He settled in the Chicago suburb of Highland Park and over the decades made a name for himself in Sherlockian circles. Ely made his way to Sherlock Holmes through Henry Fielding, who organized the Bow Street Runners. From Bow Street, it was a small step to Baker Street, and Ely became a devoted Holmesian. He belonged to Hugo's Companions and The Hounds of the Baskerville [sic] in Chicago, and in the last few years had started a Holmes group at NEIU. In 1979, he was invested as "Inspector Gregory" in the Baker Street Irregulars, and received the Two Shilling Award in 1991.
It was no surprise that Ely was honored with a double shilling. He had certainly earned it for his masterful biography of the man whom Arthur Conan Doyle acknowledged as the prototype for Sherlock Holmes. Dr. Joe Bell: Model for Sherlock Holmes, published in 1982, brought Edinburgh's most famous surgeon into focus for his first full-length biography. It wasn't the only Holmes-related book Ely published, but talking about it years later, he said the book brought him tremendous satisfaction for several reasons.
First, it gave him the opportunity to travel to Edinburgh and get to know that great old city, where he was warmly welcomed. (It was Ely’s delight in visiting Edinburgh that helped spark my own desire to see the city, something that Joan and I did last summer. Ely was right. The people there are warm and welcoming. The Scotch whisky isn’t bad either.)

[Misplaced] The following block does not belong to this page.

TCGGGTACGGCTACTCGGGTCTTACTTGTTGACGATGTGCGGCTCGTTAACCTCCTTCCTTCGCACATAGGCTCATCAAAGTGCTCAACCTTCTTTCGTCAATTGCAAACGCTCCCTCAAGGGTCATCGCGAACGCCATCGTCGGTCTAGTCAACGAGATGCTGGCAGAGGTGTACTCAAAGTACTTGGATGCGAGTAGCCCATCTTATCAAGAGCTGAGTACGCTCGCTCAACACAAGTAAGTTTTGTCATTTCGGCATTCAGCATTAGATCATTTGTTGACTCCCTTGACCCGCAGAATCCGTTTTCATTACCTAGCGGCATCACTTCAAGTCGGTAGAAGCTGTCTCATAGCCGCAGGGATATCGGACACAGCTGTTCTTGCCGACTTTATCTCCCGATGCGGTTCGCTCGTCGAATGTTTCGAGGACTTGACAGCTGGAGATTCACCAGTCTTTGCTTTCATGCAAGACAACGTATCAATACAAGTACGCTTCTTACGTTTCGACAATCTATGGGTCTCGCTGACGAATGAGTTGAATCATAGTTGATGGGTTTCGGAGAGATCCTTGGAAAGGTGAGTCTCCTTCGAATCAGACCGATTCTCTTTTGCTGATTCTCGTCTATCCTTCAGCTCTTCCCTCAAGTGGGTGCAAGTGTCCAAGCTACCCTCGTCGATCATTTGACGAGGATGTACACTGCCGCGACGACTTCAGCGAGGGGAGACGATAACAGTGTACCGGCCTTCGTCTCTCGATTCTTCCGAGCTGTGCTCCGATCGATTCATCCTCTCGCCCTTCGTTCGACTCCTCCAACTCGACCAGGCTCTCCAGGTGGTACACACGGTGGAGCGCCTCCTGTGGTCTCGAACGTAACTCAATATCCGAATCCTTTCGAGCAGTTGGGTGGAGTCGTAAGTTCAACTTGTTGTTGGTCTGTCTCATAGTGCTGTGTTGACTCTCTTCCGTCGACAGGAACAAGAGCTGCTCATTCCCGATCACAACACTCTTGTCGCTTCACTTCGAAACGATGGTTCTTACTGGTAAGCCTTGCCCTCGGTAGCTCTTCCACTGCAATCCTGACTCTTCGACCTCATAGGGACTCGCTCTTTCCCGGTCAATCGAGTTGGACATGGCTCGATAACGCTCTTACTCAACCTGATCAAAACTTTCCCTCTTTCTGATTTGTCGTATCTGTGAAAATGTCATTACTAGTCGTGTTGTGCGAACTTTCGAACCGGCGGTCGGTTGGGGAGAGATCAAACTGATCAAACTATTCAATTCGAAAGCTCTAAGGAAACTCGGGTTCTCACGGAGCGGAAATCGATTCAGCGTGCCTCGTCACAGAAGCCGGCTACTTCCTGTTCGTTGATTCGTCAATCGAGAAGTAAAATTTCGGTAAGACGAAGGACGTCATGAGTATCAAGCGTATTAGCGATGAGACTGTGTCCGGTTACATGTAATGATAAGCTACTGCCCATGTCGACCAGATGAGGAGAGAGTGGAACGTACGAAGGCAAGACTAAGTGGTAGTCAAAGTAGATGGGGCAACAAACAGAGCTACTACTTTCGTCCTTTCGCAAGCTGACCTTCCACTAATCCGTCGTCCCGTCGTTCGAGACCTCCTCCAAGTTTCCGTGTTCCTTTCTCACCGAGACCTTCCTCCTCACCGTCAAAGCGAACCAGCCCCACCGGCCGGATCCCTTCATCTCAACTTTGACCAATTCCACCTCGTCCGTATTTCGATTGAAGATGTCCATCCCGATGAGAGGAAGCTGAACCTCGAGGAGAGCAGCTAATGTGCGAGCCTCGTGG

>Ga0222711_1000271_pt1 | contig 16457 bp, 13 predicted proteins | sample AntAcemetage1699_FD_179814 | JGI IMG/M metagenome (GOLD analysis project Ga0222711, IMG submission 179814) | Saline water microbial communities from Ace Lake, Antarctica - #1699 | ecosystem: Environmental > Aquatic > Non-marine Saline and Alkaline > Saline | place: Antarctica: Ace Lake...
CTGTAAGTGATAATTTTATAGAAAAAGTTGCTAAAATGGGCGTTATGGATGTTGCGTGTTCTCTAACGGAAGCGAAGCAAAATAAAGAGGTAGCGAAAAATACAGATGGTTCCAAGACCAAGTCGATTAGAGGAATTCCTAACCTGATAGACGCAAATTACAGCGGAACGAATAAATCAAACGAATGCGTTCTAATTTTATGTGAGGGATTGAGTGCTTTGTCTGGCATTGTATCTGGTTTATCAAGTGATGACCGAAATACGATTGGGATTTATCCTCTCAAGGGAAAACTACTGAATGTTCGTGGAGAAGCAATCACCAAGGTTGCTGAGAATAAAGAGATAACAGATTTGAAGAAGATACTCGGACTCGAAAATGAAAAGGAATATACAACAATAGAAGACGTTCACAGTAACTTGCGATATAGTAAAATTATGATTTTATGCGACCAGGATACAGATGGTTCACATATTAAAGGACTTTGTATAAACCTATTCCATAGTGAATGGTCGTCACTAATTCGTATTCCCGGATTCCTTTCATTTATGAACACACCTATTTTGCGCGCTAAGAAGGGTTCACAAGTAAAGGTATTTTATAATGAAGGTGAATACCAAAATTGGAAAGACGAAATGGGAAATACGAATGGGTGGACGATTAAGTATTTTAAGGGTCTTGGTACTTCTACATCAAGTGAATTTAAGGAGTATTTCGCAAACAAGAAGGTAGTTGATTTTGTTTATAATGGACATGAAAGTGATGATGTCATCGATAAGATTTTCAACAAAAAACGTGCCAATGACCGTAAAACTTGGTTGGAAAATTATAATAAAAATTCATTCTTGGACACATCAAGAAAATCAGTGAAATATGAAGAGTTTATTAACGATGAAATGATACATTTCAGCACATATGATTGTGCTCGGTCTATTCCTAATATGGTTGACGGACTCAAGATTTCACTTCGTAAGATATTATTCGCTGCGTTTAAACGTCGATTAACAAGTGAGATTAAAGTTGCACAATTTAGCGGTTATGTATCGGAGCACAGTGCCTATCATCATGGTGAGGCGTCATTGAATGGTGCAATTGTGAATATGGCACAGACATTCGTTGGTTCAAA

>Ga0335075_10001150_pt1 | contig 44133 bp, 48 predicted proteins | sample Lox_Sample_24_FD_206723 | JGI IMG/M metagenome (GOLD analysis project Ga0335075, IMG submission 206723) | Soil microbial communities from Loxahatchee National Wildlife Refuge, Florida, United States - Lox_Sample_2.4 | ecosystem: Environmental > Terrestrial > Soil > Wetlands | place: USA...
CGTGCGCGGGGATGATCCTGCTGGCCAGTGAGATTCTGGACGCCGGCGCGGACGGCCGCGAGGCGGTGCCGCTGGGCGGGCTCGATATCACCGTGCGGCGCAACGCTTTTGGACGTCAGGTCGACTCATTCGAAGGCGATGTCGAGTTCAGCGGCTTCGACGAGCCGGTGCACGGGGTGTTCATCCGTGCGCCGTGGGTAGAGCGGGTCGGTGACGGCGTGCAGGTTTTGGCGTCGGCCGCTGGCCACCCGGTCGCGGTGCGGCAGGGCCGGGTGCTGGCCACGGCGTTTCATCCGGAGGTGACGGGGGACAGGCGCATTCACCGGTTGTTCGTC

Second, it gave him the chance to add detail to Bell's life for those who knew him only through his association with Conan Doyle. But in many ways, the deepest satisfaction came from being able to dedicate the book to the four women in his life: his wife, Phoebe, and his three daughters, Wendy, Cynthia and Franette. He had read the Holmes stories (and many others) to the girls as they grew up and always considered the Bell book a kind of family project.
I spiraled into Ely’s orbit shortly after he lost one of his good Chicago Sherlockian friends, John Nieminski, “Abe Slaney” in the BSI. The two had been members of The Hounds of the Baskerville (sic) and Hugo's Companions, two of the long-time Sherlockian societies in Chicago. John was also one of the sparking plugs behind The Baker Street Miscellanea, a fine quarterly journal that started in the 1970s and lasted for nearly 20 years.